Most of the time, the student is being invited to assess themselves from outside in. They are being graded as honor/ pass/fail students, not just students whose work reaches or fails to reach some required standard. What if we had an instrument that sought to create more room for self-assessment from the inside out?
THE HIDDEN CURRICULUM
And what if this self-assessment was about the informal rather than the formal curriculum, focusing on the basic life skills that are equally if not more predictive of learning success than a high mark in math or english or calculus.
FIVE CORE LIFE SKILLS
What if we knew how the student felt about
-their level of confidence
-their level of excitement about what they are learning,
-their ability to work with others,
-their resilience when things get hard
-their overall happiness about how their life is going?
This is not about what we think, or what the teacher thinks, or what their parents or peers think, but what they, the students think, how they assess themselves, their internal conversation as to how well or how poorly they are doing. This is why we call it MYSCORE.
HOW WE ARE DEVELOPING THE INSTRUMENT
This is the genesis of MYSCORE, a practical instrument currently being tested and developed through the day to day voluntary service of 16 members of Project CHANGE, Montgomery County MD’s premier AmeriCorps program.
WHAT IS ACADEMIC ENGAGEMENT?
Project CHANGE is engaged in increasing “Academic Engagement” (Performance Measure E27A) of the 600 K-12 students they serve from economically disadvantaged backgrounds. In the past, “academic engagement” was narrowly interpreted as “How the student was liking school.” The problem with that was first, that many struggling learners find school anything but conducive to their success. Second, the intervention of the members was not an intervention that occurred at school necessarily, given that many members work in after-school programs. Thirdly, measuring satisfaction with school was not directly tied to what the members were doing in their service hours.
SERVING WITH BUT OUTSIDE THE SYSTEM
The value add of the AmeriCorps members serving this needy population is that they are not directly part of the school system. They are not teachers and they are not bound by the mandatory system of tests and scores. An AmeriCorps member is there for the students, period. And the strength of that interaction is the basis of any impact the member is likely to have.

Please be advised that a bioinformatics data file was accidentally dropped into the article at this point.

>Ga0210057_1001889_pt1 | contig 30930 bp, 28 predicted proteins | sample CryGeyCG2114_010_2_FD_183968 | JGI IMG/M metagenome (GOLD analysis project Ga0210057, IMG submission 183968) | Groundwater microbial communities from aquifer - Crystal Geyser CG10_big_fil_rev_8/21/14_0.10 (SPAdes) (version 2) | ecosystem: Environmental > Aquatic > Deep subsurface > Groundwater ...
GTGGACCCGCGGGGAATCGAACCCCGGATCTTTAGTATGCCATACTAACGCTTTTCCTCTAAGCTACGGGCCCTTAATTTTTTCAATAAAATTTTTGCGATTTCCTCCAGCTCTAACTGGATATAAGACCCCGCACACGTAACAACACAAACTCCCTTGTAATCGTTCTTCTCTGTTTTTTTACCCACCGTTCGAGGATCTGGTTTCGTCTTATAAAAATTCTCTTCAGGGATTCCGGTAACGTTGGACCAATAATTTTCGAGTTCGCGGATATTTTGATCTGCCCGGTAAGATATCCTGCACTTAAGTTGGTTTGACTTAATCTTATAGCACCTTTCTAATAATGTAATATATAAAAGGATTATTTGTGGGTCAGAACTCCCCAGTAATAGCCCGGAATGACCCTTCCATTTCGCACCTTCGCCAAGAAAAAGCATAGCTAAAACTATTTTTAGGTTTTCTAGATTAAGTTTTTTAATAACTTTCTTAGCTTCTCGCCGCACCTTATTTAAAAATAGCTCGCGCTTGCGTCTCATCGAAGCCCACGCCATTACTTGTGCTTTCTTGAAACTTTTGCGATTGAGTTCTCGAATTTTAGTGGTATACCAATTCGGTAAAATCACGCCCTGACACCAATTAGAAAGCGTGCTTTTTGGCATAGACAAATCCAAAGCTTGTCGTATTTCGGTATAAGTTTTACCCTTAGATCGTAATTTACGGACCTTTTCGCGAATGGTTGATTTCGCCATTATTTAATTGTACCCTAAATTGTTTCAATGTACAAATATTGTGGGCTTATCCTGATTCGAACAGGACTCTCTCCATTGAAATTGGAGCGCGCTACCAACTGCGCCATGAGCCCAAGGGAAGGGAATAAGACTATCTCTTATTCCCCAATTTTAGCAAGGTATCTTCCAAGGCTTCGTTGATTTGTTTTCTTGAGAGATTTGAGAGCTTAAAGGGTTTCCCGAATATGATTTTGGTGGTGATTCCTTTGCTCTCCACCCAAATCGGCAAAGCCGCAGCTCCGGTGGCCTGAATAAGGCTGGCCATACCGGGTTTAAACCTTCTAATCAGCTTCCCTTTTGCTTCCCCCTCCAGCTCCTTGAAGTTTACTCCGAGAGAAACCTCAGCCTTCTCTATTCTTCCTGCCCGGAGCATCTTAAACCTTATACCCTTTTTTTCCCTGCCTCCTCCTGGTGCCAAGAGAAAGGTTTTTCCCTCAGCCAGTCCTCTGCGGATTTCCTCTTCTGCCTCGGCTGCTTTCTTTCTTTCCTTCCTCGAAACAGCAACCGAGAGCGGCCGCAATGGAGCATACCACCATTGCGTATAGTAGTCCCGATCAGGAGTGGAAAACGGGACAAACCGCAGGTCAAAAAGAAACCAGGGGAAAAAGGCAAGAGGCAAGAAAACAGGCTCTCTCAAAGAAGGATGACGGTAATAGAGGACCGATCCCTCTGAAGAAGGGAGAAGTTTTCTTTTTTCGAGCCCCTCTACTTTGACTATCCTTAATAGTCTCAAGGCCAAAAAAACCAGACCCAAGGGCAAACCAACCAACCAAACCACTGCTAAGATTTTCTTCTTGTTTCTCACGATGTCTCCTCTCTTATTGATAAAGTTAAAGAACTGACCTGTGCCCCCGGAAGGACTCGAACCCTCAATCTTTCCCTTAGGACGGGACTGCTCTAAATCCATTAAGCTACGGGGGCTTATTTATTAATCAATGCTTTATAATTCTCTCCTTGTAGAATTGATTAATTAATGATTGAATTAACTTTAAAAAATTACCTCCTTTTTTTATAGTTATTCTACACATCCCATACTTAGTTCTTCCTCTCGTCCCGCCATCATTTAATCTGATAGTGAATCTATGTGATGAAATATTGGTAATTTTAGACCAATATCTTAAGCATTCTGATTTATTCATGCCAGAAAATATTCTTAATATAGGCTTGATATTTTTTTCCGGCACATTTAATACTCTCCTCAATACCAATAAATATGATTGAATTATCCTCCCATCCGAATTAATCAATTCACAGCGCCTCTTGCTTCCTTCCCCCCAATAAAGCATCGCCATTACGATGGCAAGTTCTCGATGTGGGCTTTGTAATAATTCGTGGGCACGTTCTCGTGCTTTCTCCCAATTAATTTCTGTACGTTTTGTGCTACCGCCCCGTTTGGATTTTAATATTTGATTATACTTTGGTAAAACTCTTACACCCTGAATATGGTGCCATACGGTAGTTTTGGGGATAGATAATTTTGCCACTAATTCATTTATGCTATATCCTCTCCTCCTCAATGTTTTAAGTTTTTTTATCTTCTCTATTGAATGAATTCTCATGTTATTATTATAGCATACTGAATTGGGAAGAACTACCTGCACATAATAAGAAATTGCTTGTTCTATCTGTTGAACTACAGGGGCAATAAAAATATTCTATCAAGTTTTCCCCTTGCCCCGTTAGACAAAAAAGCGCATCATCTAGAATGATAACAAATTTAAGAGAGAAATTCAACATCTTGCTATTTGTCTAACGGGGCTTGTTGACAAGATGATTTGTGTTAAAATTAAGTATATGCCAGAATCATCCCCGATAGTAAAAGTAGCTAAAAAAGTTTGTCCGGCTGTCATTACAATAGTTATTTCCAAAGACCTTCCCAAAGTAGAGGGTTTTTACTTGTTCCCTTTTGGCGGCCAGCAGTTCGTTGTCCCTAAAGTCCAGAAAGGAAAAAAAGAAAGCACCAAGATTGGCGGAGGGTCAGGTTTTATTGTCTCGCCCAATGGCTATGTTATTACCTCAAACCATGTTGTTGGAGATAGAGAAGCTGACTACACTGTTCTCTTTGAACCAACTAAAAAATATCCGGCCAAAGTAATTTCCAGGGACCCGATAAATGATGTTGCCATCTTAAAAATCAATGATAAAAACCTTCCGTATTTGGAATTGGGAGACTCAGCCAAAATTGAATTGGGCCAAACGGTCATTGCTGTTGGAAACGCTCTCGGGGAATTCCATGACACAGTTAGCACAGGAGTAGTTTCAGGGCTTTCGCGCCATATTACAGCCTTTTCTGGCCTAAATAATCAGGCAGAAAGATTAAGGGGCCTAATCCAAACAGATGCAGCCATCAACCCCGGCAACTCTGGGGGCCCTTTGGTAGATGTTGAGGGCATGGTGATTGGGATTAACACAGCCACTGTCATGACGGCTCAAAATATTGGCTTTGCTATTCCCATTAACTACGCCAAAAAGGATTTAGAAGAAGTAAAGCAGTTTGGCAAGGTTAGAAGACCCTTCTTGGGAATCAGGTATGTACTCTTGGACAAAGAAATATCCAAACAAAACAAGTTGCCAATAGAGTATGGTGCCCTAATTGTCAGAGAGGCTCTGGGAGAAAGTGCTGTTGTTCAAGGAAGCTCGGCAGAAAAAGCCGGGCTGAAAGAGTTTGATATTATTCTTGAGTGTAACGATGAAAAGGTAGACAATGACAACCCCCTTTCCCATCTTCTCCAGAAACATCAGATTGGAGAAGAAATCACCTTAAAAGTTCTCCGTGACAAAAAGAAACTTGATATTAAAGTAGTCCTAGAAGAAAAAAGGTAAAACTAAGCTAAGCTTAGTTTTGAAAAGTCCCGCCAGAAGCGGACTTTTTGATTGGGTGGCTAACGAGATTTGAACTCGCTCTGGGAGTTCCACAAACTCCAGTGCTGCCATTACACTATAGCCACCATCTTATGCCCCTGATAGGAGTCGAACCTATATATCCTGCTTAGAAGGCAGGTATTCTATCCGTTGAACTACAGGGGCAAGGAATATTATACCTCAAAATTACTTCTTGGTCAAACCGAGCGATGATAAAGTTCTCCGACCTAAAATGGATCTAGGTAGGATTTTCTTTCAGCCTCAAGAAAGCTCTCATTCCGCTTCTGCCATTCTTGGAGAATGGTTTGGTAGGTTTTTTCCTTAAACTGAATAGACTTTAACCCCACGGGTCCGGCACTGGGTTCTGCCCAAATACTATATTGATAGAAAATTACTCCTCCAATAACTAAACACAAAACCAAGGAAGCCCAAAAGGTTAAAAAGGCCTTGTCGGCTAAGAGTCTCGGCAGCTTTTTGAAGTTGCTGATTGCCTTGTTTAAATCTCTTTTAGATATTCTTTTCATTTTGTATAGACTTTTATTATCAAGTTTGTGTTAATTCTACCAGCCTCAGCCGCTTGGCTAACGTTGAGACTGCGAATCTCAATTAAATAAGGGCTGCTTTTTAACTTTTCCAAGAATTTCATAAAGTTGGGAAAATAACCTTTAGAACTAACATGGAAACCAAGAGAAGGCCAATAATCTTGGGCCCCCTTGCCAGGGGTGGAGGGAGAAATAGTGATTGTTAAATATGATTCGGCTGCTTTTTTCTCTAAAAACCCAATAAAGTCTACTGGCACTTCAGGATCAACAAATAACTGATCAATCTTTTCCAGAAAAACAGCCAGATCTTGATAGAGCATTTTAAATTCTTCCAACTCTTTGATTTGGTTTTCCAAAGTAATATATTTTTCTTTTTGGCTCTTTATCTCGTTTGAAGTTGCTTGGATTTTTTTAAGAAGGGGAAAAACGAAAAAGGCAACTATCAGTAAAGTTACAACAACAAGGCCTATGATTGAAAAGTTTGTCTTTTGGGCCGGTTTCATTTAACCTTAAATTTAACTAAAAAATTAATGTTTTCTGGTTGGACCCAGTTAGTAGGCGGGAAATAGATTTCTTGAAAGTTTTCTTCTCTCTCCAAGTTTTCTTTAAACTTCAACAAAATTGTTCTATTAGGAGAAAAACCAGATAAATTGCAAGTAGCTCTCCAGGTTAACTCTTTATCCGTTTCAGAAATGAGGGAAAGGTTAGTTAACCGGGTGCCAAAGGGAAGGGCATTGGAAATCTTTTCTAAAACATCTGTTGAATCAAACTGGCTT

ATTITUDES ARE INFECTIOUS
The member may or may not have the requisite skills to be an able Math tutor but what always translates is the attitude of the member to the student, and the student to the member. Attitudes are infectious.
If the member champions the student’s successes, and is there as the support team through her struggles, the student gains a sense that they are recognized, that they matter at least to one significant other. They have a mentor who can inject the magic that contributes to the student feeling more confident, more excited about what they learn, better equipped to work with others, more resilient in dealing with setbacks and experiencing a level of happiness that motivates them to continue to strive to be their best.
That is the promise of MYSCORE. Watch this space for updates.
When I simply Listen
I am more conscious of what the speaker is saying
I get sleepy
I feel I am doing what I am meant to do
I seem to lose focus and need to catch myself
When I simply Listen
I learn a little bit about a person
I am more engaged in the story
I got more understanding
I hear what isn’t said, and become intuitive
When I simply Listen
I hear what is said and I acknowledge it
I become part of the story.
When I simply Listen
I feel connected with the storyteller
I feel grateful
A whole new world opens up from a whole new vantage point
When someone truly listens to me
They understand the heart of the message behind my story
I fulfill them with richness
I feel anxious and sleepy
When someone truly listens to me
I feel empowered
I need interaction from them, not silence
They can see things that I don’t see in myself
I feel more comfortable and confident
I feel as if my point was made and I was engaging.
When someone truly listens to me
I see that I am heard
I am comfortable being expressive
I feel like my story is important
I feel important
I feel powerful
When someone truly listens to me
I can tell
AmeriCorps Project CHANGE Team
January 27th 2017 Noa Baum Story Training
In between her book tour and her performances, Noa Baum stopped by Project CHANGE today to share her skills. Since our program believes so much in the power of narrative to help us deepen our experience of service and to turn it into memories to inspire for the rest of our lives, Noa is a wonderful member of our faculty.
A story establishes a relationship between the Listener and the Story and the Listener and the Storyteller, Noa teaches. The power of a great story is that it invites the Listener to create their own story, and to imagine the character and the plot in their own terms. A story that tells you everything does not give you room to interpret. So the gaps in a story are crucial, gaps for the listener to fill in.
Noa went on to explain that a story leaves you free to make your own meaning, in contrast to a story that dictates the meaning. That kind of story is more of a sermon or even worse, propaganda. Having given a little bit of theory, it was down to practice and the team pairing up to experiment with “Listening with Curiosity and Delight” and finding a story of your AmeriCorps year to share and craft.
SOME SAYINGS FROM THE DAY
“Not hearing is not as good as hearing, hearing is not as good as seeing, seeing is not as good as knowing, knowing is not as good as acting; true learning continues until it is put into action.” (Confucius)
“the quality of the story always reflects the quality of the listening”